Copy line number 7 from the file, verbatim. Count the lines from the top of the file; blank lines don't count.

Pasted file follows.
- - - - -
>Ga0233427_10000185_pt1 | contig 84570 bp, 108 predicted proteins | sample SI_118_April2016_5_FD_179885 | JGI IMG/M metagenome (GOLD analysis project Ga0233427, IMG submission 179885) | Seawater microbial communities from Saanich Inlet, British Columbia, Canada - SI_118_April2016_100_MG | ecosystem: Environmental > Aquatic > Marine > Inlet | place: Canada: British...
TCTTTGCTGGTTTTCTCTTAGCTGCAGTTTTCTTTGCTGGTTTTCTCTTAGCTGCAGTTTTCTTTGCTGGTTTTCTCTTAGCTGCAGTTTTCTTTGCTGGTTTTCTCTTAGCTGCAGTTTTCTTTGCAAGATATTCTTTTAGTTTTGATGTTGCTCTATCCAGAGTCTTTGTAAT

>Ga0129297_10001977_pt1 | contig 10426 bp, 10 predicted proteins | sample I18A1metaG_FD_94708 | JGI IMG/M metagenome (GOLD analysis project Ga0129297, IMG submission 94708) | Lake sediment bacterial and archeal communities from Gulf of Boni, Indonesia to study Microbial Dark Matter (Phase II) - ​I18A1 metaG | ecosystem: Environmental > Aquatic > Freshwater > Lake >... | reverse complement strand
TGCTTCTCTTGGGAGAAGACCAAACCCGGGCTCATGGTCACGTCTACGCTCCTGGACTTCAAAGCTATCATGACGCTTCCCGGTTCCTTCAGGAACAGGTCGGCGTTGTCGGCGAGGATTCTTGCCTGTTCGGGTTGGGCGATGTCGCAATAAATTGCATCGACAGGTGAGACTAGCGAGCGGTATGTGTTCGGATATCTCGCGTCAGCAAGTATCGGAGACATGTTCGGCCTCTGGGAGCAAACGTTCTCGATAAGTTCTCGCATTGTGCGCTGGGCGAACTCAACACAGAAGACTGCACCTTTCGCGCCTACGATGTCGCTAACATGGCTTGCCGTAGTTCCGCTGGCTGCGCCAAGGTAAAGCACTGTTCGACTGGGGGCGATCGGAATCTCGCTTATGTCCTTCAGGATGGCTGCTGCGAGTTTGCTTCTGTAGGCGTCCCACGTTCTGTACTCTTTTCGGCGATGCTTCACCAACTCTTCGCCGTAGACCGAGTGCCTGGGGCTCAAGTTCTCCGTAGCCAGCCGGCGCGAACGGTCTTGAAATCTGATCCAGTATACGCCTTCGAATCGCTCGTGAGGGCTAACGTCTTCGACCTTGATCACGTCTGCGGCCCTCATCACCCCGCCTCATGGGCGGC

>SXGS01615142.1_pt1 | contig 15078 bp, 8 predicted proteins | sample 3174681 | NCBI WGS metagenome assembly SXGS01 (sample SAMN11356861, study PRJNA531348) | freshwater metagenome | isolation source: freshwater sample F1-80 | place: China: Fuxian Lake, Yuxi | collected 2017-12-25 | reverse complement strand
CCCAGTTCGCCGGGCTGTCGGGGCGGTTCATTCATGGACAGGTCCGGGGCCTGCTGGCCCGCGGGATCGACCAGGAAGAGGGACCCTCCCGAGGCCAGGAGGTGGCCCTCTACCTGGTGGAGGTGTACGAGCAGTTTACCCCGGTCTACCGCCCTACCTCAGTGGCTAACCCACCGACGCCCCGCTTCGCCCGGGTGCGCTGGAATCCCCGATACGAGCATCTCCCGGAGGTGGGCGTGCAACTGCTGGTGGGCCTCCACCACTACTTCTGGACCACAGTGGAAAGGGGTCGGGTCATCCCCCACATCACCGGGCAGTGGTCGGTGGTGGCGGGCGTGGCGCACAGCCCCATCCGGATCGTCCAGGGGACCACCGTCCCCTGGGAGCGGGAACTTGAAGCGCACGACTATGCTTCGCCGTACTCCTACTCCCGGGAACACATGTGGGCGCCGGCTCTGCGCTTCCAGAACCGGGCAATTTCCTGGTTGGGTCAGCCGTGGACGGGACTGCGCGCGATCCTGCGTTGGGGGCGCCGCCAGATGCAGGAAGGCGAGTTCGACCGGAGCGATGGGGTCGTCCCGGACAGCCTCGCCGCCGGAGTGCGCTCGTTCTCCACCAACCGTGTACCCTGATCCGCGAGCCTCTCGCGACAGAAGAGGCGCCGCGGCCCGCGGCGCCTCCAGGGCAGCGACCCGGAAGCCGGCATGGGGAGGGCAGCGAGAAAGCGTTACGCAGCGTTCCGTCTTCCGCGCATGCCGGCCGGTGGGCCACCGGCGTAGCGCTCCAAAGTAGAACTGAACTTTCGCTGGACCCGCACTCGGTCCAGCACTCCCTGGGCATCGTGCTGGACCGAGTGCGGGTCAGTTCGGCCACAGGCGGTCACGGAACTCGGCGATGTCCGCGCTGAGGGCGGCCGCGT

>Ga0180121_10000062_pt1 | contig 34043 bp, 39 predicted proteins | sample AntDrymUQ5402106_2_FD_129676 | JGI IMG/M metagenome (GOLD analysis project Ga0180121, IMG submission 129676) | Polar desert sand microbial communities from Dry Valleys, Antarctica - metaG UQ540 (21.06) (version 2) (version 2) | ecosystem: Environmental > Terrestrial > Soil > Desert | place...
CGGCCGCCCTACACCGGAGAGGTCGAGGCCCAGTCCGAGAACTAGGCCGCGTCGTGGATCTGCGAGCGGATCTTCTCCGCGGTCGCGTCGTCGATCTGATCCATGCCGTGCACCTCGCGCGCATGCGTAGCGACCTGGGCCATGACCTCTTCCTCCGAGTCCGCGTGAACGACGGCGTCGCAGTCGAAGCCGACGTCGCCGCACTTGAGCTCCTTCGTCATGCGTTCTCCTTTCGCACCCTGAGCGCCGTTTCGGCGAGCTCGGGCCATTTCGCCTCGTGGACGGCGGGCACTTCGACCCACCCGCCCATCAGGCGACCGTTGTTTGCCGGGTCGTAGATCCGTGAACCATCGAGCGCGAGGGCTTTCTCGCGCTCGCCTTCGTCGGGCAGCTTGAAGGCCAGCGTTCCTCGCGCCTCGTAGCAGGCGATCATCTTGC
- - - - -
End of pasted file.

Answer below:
>Ga0180121_10000062_pt1 | contig 34043 bp, 39 predicted proteins | sample AntDrymUQ5402106_2_FD_129676 | JGI IMG/M metagenome (GOLD analysis project Ga0180121, IMG submission 129676) | Polar desert sand microbial communities from Dry Valleys, Antarctica - metaG UQ540 (21.06) (version 2) (version 2) | ecosystem: Environmental > Terrestrial > Soil > Desert | place...